I did five years of Latin in school and I do not regret it. This poor Anglican has often made use of it in deciphering memorial plaques in cathedrals in Britain and elsewhere. The Latin taught in schools and used a little in the Roman Catholic Church was not the language of a people. It is, like Esperanto, an artificial creation.

    My own experience after many decades of using Esperanto is that a planned language can be "internalised" as well as any mother tongue. This suggests to me that the distinction between natural and artificial language is more apparent than real.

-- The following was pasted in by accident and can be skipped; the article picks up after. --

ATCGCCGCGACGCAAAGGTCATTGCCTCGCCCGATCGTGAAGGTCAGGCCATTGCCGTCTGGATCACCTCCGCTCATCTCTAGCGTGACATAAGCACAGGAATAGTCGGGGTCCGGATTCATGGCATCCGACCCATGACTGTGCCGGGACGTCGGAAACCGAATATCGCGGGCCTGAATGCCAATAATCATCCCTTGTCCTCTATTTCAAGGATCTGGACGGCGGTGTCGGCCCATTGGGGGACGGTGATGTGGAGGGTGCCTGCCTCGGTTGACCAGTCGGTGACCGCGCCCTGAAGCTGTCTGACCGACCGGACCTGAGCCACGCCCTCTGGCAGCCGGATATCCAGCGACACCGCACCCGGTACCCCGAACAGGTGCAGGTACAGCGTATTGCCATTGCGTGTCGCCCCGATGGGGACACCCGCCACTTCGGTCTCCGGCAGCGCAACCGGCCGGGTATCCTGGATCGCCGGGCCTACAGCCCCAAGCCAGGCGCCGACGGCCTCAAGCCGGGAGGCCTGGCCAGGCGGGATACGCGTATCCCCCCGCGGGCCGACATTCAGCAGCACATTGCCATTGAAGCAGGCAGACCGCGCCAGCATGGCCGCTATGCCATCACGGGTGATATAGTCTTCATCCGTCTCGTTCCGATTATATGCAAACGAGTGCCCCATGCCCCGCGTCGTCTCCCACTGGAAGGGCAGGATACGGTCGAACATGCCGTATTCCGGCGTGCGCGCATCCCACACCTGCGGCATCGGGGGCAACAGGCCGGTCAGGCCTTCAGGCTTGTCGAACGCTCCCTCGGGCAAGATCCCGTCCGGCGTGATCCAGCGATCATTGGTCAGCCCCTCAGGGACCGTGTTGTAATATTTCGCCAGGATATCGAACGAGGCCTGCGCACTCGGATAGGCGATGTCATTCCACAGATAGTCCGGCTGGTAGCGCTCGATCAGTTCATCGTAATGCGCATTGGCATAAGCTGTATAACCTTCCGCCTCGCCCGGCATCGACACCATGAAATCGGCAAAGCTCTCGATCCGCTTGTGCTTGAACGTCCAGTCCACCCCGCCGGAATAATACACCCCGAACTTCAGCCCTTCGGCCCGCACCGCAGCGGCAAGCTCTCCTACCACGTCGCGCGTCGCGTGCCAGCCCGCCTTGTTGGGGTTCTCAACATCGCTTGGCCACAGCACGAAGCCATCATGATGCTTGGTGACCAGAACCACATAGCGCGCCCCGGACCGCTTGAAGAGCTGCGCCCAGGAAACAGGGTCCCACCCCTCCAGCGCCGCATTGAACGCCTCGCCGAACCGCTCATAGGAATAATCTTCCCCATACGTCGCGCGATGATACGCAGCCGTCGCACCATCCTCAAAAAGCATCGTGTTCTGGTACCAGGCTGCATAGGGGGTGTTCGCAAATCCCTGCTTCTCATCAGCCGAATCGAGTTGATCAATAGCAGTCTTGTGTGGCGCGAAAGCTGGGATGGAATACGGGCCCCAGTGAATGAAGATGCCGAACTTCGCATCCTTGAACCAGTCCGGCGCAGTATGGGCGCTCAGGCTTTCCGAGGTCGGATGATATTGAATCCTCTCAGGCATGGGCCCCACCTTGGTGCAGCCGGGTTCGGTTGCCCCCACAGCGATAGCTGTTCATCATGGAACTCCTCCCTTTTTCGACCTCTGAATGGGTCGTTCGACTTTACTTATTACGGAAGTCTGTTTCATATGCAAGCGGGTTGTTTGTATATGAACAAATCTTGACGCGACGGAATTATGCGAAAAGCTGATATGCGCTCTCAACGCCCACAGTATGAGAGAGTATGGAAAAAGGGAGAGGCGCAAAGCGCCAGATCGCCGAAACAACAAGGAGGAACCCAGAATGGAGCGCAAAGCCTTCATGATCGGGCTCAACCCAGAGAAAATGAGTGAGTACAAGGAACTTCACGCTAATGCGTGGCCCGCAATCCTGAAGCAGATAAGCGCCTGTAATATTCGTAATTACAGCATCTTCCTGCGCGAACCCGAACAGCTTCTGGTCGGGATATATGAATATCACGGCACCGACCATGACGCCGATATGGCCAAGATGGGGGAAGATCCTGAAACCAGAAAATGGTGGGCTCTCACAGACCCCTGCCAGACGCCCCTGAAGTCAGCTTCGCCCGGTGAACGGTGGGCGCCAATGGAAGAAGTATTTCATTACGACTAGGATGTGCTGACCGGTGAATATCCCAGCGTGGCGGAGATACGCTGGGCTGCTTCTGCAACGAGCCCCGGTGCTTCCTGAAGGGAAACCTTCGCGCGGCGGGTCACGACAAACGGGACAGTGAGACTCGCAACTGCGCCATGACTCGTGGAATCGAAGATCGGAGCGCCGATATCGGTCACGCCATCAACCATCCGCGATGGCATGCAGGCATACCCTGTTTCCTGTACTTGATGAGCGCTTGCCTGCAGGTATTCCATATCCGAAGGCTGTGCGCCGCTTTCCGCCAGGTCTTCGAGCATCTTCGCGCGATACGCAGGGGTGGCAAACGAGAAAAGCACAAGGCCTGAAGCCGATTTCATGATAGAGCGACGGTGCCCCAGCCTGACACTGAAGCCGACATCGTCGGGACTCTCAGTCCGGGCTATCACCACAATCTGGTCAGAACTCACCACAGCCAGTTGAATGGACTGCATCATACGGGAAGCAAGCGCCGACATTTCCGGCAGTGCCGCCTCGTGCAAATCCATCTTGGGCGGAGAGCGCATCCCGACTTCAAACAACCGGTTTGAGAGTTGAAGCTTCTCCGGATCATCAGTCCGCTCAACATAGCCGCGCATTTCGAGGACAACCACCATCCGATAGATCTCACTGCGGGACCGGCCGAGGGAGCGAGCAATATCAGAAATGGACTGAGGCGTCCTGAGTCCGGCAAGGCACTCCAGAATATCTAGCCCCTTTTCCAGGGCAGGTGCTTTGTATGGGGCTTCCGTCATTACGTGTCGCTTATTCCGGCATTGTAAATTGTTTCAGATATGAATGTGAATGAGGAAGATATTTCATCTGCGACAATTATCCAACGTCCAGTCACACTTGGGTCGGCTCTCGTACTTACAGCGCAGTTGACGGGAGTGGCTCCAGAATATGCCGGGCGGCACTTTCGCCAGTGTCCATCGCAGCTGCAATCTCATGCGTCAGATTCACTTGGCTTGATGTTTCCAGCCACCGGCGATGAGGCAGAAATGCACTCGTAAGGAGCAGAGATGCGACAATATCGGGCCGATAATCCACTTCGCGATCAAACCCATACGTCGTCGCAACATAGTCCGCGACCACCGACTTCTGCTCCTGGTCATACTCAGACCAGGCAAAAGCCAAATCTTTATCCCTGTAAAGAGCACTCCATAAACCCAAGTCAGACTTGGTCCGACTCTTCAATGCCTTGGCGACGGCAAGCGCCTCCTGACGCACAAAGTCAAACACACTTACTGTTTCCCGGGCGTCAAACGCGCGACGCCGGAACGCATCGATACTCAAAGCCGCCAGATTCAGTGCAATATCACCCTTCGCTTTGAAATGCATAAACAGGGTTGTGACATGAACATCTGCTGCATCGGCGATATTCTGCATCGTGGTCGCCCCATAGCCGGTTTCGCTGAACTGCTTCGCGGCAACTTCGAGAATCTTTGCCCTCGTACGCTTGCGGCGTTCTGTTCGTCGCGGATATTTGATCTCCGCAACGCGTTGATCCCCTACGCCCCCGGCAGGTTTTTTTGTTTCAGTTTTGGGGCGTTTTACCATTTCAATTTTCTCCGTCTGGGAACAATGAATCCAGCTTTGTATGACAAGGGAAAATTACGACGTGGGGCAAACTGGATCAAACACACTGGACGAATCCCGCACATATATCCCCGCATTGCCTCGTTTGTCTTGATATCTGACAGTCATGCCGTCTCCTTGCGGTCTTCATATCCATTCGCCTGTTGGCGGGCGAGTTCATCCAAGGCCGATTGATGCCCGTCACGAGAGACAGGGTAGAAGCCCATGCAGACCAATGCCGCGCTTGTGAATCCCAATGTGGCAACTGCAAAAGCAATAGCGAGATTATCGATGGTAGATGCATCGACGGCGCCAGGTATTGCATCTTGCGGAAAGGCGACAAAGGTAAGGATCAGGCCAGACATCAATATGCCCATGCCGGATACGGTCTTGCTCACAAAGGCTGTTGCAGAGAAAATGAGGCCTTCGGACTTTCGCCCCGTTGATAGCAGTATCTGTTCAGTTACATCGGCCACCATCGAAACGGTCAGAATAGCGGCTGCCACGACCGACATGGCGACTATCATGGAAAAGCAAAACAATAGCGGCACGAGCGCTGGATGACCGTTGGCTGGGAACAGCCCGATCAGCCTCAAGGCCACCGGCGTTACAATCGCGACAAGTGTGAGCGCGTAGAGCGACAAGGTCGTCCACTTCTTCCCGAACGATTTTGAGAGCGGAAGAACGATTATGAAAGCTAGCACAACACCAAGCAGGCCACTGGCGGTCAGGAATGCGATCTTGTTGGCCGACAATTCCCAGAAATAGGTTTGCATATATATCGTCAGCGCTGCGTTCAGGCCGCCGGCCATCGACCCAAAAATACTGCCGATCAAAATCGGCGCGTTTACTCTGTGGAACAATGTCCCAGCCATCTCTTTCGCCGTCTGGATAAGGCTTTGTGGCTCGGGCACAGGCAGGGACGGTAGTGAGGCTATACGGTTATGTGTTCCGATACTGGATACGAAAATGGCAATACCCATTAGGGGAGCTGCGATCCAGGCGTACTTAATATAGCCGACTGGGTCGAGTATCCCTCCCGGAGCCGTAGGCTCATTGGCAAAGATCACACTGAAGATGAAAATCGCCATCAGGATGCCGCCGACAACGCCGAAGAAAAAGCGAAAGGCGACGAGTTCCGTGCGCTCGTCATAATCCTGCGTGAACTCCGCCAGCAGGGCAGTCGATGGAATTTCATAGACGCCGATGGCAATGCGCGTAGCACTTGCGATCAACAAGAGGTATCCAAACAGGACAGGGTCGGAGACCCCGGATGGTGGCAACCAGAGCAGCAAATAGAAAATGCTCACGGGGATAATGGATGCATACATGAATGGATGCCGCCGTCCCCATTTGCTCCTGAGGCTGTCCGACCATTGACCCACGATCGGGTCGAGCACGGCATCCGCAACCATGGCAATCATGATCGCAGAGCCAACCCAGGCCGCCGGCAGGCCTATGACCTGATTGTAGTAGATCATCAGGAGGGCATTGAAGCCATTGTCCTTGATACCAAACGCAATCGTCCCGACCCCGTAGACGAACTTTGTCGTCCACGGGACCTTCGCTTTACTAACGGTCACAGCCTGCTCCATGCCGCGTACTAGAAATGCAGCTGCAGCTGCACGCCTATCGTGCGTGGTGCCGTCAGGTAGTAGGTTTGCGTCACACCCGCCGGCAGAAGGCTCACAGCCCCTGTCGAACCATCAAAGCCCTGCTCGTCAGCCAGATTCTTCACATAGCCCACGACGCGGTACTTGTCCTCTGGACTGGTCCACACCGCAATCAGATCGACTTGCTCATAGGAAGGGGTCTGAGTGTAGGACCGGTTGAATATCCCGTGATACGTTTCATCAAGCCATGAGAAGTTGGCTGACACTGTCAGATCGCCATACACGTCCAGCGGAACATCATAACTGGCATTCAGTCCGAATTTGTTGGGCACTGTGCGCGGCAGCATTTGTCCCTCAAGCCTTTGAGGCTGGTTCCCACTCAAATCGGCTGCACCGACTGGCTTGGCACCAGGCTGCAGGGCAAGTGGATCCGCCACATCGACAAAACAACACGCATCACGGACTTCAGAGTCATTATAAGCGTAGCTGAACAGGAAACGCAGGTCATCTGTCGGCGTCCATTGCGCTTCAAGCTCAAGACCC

Unlike Latin, Esperanto has been used and still is used as a home language. I’ve met about a score of native speakers of Esperanto over the years, mostly the children of parents (e.g. one Japanese, one German) for whom Esperanto is the normal common language.

    Latin has its domains and so has Esperanto. They do not need to be seen as rivals. There is plenty of room for them both.

    1. Come to that, Latin has been a cradle language for some people. I wouldn't recommend it, for the reasons indicated in the post.

      I've nothing against Esperanto except the claims made for it in this particular letter in the Catholic press.

    2. "Unlike Latin, Esperanto has been used and still is used as a home language."
      That's a false dichotomy. There are of course also people who use Latin as a home language. (I happen to know a couple...)